FTC clears sale of Leiner Davis to DGF Stoess

- Last updated on GMT

Related tags: Goodman fielder, Federal trade commission

After a year of negotiations the US Federal Trade Commission (FTC)
has finally approved a new deal that allays anticompetitive fears
over the proposed acquisition of Goodman Fielder subsidiary Leiner
Davis Gelatin by German gelatine giant DGF Stoess. The Australian
food company Goodman Fielder is set to sell its gelatine business
to the world's largest producer of gelatine for $112.5 million
(€128.6m).

After a year of negotiations, the US Federal Trade Commission (FTC) has finally approved a new deal that allays anti-competitive fears over the proposed acquisition of Goodman Fielder subsidiary Leiner Davis Gelatin by German gelatine giant DGF Stoess. The Australian food company Goodman Fielder is set to sell its gelatine business to the world's largest producer of gelatine for $112.5 million (€128.6m).

From the outset, in early 2001, the FTC was concerned that the proposed transaction between the two companies would eliminate competition because the two firms combined would account for more than 50 per cent of the US market for pigskin and beef hide gelatine.

Since this time, lawyers and company personnel have been working behind the scenes to come up with a proposition to satisfy the FTC.

"The consent agreement allows the parties to complete a modified version of their transaction… to maintain the current level of competition in the US market for pigskin and beef hide gelatine,"​ said FTC Bureau of Competition director Joseph J. Simons.

Leiner Davis Gelatin, the second-largest producer of beef hide and pigskin gelatine in the world and a subsidiary of Australian food company Goodman Fielder, operates eight gelatine manufacturing plants around the world, with one plant located in the United States.

DGF Stoess, headquartered in Eberbach, Germany, produces gelatine at eight manufacturing plants around the world, two of which are located in the United States.

Under the terms of the proposed settlement, DGF Stoess would not acquire Goodman Fielder's entire gelatine business; rather, Leiner Davis would retain its United States and Argentine gelatine plants and all of the infrastructure, assets, and personnel related to those plants.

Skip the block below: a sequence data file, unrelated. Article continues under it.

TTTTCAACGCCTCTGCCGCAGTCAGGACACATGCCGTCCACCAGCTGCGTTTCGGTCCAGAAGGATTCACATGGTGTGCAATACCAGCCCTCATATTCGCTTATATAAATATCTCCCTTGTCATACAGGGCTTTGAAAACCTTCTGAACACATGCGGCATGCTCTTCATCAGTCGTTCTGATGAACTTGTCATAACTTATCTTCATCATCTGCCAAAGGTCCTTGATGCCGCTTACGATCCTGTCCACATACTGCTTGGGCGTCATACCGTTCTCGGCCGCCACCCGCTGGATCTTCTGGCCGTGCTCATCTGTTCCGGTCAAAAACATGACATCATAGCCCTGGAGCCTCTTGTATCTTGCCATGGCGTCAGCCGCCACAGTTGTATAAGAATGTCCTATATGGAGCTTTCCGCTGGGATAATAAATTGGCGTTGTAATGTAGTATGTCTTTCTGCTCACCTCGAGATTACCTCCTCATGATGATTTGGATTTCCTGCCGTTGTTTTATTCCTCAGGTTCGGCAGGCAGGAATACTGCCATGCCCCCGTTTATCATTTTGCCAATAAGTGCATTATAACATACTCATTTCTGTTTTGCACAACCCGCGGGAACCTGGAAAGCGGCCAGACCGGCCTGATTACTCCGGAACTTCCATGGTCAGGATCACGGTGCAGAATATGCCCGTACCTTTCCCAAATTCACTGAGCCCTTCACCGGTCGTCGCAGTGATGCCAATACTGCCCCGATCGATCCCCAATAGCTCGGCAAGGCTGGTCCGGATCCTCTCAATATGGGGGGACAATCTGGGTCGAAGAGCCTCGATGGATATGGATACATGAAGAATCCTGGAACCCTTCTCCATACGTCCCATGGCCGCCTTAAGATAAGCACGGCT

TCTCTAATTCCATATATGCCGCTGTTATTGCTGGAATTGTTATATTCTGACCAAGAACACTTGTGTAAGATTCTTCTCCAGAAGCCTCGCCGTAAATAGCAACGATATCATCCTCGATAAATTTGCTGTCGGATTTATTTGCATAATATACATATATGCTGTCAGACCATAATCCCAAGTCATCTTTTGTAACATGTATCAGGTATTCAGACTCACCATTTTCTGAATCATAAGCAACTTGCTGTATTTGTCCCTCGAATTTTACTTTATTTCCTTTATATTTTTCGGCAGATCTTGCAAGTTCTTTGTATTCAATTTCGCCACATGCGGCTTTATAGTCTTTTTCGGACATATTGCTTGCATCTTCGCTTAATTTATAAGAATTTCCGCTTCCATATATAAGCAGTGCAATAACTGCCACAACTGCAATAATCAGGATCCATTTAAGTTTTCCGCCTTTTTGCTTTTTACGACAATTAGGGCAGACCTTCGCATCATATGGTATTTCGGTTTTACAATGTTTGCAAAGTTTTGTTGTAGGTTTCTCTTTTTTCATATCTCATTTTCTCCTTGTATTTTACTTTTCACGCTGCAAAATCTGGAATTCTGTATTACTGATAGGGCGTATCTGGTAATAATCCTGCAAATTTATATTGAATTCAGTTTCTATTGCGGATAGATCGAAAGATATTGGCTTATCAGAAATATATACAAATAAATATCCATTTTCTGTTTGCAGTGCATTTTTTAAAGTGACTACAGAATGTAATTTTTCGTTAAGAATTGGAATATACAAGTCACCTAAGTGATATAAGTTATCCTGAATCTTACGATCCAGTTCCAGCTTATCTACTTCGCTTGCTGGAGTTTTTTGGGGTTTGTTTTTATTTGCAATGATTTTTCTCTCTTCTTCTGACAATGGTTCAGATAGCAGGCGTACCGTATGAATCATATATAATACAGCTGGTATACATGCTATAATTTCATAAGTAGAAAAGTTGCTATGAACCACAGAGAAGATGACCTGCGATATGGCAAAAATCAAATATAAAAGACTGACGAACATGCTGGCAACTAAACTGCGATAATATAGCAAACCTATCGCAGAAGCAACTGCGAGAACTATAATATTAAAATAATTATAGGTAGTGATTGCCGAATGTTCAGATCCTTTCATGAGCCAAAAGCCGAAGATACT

In addition, to protect against any anti-competitive effects resulting from a possible, and very likely, decision by Goodman Fielder to exit the gelatine business, the proposed settlement requires Goodman Fielder to obtain prior approval from the Commission if it later decides to divest its retained assets.

"Leiner Davis retains all of the necessary assets, including two plants, personnel, and infrastructure, to maintain the current level of competition in the US market for pigskin and beef hide gelatine,"​ said Simons.

Fears that Goodman Fielder might later be tempted to sell the retained assets to either DGF Stoess or SKW, the third-leading supplier worldwide of pigskin and beef hide gelatine, were also anticipated.

"The proposed consent agreement prohibits DGF Stoess from acquiring Leiner Davis's US and/or Argentine gelatine assets without prior approval from the FTC. [Goodman Fielder] may not sell any of the retained gelatine assets to SKW without prior approval,"​the FTC said in a statement this week.

In order to cover all eventualities, the FTC warned that were Goodman Fielder to split the assets and sell one plant to one buyer and the other plant to another buyer, it would have to obtain prior approval from the FTC.

But it's a waiting game. Champagne will only be popped after 8 April, the end of a public comment period and the date for a final Commission decision.

Related topics: Market Trends

Related news

Follow us

Products

View more

Webinars